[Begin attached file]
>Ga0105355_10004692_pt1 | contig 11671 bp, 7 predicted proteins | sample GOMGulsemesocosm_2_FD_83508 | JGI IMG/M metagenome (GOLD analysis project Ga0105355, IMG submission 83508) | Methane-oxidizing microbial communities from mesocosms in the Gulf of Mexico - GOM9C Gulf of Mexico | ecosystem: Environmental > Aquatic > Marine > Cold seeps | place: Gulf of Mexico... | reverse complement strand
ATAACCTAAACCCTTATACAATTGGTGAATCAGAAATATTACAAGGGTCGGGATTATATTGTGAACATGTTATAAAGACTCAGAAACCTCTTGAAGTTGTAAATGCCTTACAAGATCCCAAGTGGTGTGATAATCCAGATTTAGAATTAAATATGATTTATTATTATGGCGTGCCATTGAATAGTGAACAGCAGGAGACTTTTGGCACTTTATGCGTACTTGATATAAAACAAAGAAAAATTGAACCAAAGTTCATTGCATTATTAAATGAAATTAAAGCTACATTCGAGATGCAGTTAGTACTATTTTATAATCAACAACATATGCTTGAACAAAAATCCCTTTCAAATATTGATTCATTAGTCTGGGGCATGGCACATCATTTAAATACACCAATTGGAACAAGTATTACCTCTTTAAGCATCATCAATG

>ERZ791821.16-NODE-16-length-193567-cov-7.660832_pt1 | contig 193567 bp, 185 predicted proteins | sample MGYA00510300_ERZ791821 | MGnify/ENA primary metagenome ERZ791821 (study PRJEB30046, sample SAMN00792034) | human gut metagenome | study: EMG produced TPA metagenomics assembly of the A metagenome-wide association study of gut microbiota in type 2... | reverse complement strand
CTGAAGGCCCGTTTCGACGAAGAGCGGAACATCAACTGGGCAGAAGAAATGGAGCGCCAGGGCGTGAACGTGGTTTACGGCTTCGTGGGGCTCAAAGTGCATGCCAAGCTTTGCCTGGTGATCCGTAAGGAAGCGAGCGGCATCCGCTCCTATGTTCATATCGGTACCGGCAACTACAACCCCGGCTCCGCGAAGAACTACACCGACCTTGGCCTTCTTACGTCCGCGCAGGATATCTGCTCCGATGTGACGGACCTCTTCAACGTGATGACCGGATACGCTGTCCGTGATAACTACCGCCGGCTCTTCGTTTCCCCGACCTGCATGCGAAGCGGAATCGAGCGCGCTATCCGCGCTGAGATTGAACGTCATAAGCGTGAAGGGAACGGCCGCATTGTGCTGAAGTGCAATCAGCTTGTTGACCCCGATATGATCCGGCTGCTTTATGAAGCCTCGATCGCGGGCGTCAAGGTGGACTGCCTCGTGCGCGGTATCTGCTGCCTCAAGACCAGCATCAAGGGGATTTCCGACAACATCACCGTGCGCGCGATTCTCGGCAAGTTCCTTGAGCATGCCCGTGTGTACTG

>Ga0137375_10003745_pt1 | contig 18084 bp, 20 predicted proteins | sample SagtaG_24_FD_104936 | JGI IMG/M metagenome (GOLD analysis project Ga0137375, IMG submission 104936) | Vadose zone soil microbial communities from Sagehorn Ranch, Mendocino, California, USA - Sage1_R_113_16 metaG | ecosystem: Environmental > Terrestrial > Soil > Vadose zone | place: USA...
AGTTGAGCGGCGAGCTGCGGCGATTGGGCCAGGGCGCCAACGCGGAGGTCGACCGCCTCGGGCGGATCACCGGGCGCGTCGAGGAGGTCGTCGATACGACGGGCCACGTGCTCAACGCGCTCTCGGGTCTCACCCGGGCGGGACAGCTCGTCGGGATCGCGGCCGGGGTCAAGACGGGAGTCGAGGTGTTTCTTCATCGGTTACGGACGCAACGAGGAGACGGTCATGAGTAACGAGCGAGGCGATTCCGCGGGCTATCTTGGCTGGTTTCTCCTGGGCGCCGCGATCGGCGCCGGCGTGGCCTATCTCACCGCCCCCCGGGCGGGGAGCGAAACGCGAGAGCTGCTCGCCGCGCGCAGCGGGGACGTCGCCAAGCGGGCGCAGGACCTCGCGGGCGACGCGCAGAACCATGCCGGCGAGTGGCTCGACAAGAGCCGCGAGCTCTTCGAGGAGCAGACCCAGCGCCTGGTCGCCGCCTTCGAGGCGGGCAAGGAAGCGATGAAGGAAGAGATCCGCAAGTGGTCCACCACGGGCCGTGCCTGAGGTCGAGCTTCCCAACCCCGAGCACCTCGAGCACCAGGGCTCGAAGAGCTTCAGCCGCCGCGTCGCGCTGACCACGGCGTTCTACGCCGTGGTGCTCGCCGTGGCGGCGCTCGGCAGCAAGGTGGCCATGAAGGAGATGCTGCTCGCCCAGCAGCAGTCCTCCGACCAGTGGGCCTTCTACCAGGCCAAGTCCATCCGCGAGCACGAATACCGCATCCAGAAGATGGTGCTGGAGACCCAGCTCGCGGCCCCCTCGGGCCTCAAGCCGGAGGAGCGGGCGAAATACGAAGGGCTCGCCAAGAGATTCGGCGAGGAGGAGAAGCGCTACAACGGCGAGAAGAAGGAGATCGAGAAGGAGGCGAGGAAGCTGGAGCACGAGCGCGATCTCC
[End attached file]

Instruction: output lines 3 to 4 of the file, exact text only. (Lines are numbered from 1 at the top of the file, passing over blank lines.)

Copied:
>ERZ791821.16-NODE-16-length-193567-cov-7.660832_pt1 | contig 193567 bp, 185 predicted proteins | sample MGYA00510300_ERZ791821 | MGnify/ENA primary metagenome ERZ791821 (study PRJEB30046, sample SAMN00792034) | human gut metagenome | study: EMG produced TPA metagenomics assembly of the A metagenome-wide association study of gut microbiota in type 2... | reverse complement strand
CTGAAGGCCCGTTTCGACGAAGAGCGGAACATCAACTGGGCAGAAGAAATGGAGCGCCAGGGCGTGAACGTGGTTTACGGCTTCGTGGGGCTCAAAGTGCATGCCAAGCTTTGCCTGGTGATCCGTAAGGAAGCGAGCGGCATCCGCTCCTATGTTCATATCGGTACCGGCAACTACAACCCCGGCTCCGCGAAGAACTACACCGACCTTGGCCTTCTTACGTCCGCGCAGGATATCTGCTCCGATGTGACGGACCTCTTCAACGTGATGACCGGATACGCTGTCCGTGATAACTACCGCCGGCTCTTCGTTTCCCCGACCTGCATGCGAAGCGGAATCGAGCGCGCTATCCGCGCTGAGATTGAACGTCATAAGCGTGAAGGGAACGGCCGCATTGTGCTGAAGTGCAATCAGCTTGTTGACCCCGATATGATCCGGCTGCTTTATGAAGCCTCGATCGCGGGCGTCAAGGTGGACTGCCTCGTGCGCGGTATCTGCTGCCTCAAGACCAGCATCAAGGGGATTTCCGACAACATCACCGTGCGCGCGATTCTCGGCAAGTTCCTTGAGCATGCCCGTGTGTACTG